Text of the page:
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Old 02-07-2012, 02:23 PM   #11
Hefehead
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I have done this 4 times over and had great results. I learned it from a paperback book specifically on the Hefeweisse style. the author had studied at Weinhenstephaner. what I noticed is that my beers no longer had a yeasty bitterness flavor and the flavor stabilized. by stabilized, I mean it retained all of those wonderful esters and phenolics that make it so wonderful to drink! I also noticed that the sediment at the bottom of the bottle was less and tasted better when I chose to swirl it back into suspension in my glass.
I "filter" the beer by simply crash cooling it to 40 degrees in my fridge for 5 days prior to bottling. also using dry lager yeast is a great way to save money and with no worries of contamination because of alcohol environment being present and being a bad environment for bugs.

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Old 02-07-2012, 04:37 PM   #12
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... a paperback book specifically on the Hefeweisse style. the author had studied at Weinhenstephaner. what I noticed...
Hefehead, any details on the book? I'm quite curious to take a look at it!
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Old 02-07-2012, 05:27 PM   #13
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Hefehead, any details on the book? I'm quite curious to take a look at it!
I think he is talking about Warner's book on wheat beers in the Brewer's Publications beer styles series.
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Old 02-08-2012, 02:04 PM   #14
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that is the book.

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Old 09-17-2012, 08:54 PM   #15
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I am new to home brewing, but I have decided to take on an all grain Bavarian hefe, which is currently a week and a half into fermentation, and I have read in several places about the practice of adding a yeast in at priming. I just have one question concerning the practice, why/ how does the extra yeast not eat up all your bottling sugar, produce more CO2 than necessary, and unbottle all your beer for you?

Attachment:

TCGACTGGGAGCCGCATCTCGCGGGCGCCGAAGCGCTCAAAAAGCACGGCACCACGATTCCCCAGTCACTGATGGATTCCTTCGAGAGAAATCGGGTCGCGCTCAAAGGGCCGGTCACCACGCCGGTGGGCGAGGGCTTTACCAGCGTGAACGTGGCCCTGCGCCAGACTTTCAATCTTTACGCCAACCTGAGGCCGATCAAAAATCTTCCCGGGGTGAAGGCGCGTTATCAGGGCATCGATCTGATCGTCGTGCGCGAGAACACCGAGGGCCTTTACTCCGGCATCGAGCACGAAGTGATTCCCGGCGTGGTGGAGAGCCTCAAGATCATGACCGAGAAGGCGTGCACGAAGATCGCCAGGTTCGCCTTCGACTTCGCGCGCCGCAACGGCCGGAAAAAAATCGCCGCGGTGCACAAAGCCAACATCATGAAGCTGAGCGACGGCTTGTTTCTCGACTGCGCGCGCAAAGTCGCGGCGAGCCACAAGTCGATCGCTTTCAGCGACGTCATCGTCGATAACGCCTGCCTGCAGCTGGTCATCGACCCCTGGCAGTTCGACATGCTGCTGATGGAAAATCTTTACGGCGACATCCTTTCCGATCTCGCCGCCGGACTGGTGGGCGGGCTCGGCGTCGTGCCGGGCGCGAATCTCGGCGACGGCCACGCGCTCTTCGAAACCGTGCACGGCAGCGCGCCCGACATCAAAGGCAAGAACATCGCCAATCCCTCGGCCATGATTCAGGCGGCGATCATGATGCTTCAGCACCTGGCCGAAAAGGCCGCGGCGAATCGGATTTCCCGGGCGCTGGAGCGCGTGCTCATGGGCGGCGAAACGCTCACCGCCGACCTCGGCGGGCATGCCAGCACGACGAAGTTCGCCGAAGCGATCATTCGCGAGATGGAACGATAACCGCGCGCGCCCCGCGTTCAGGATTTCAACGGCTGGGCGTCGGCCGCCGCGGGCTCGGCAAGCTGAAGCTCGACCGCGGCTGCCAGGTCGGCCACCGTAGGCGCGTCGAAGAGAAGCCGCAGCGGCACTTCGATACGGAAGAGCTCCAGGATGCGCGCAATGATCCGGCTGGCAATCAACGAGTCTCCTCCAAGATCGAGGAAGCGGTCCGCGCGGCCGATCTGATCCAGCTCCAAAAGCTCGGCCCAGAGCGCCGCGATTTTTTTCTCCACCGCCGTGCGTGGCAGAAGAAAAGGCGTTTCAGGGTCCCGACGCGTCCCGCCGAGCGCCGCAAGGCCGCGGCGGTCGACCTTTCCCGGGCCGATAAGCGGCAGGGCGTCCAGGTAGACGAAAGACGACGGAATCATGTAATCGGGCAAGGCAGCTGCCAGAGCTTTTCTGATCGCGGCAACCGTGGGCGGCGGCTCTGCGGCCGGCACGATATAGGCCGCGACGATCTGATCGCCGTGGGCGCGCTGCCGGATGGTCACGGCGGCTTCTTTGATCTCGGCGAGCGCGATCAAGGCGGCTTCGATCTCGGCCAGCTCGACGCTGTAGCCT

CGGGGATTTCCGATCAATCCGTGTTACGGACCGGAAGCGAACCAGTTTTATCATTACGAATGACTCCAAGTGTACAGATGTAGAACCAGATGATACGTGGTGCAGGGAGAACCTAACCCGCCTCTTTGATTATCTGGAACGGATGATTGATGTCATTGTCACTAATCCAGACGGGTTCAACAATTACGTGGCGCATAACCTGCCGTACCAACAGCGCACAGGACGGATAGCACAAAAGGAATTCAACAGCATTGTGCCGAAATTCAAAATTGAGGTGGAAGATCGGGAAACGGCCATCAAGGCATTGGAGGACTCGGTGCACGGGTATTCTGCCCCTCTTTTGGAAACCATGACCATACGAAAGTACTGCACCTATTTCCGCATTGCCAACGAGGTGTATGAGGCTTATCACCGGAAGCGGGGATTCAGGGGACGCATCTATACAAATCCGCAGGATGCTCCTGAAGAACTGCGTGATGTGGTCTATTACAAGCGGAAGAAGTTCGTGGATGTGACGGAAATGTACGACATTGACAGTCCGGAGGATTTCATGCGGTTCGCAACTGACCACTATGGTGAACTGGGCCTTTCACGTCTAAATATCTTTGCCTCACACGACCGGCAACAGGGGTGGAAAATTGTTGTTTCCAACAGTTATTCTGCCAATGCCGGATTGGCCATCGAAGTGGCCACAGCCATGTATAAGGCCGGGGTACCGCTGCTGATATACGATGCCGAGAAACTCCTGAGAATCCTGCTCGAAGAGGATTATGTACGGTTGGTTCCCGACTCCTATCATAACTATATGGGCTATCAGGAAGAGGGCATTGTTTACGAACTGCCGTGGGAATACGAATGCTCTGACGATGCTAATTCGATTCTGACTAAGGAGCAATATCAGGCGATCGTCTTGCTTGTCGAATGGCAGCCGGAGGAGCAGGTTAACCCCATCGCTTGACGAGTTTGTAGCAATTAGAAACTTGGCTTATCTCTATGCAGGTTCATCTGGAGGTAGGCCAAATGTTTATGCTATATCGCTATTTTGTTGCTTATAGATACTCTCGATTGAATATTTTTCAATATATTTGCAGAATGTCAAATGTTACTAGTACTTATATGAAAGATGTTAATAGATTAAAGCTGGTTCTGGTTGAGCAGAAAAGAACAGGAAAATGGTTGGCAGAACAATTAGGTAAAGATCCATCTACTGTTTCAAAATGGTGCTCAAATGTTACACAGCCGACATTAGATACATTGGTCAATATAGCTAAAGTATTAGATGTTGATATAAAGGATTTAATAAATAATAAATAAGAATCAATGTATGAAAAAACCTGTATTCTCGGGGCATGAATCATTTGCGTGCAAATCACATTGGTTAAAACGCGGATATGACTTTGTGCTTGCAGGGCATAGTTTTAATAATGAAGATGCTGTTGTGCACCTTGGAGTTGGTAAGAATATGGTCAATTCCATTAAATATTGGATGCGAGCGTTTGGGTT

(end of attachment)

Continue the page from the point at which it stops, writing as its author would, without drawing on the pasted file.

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Old 09-17-2012, 09:18 PM   #16
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I am new to home brewing, but I have decided to take on an all grain Bavarian hefe, which is currently a week and a half into fermentation, and I have read in several places about the practice of adding a yeast in at priming. I just have one question concerning the practice, why/ how does the extra yeast not eat up all your bottling sugar, produce more CO2 than necessary, and unbottle all your beer for you?
The amount of sugar in the solution defines the level of carbonation, not the amount of yeast in suspension.
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Old 09-17-2012, 09:48 PM   #17
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So you reduce the amount of bottling sugar? Is there a guideline as to how much to use in a situation like this?

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Old 09-17-2012, 11:03 PM   #18
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By "situation" I of course mean bottling with yeast.

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Old 09-20-2012, 12:56 AM   #19
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if you are using lager yeast, you first need to crash cool your beer in the fridge for a day or two. this will cause most of the bavarian yeast to fall out. then you can dose it with a packet of dry lager yeast. No need to pay extra for liquid yeast as this will not change any of the flavour profile. if you are bottling a 5 gallon recipe, then might want to use about 7 or 8 ounces of corn sugar for good carbonation that is true to style.

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Old 09-20-2012, 01:43 AM   #20
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Alrighty, thanks for the info... I was just worried about the new yeast being to lively.

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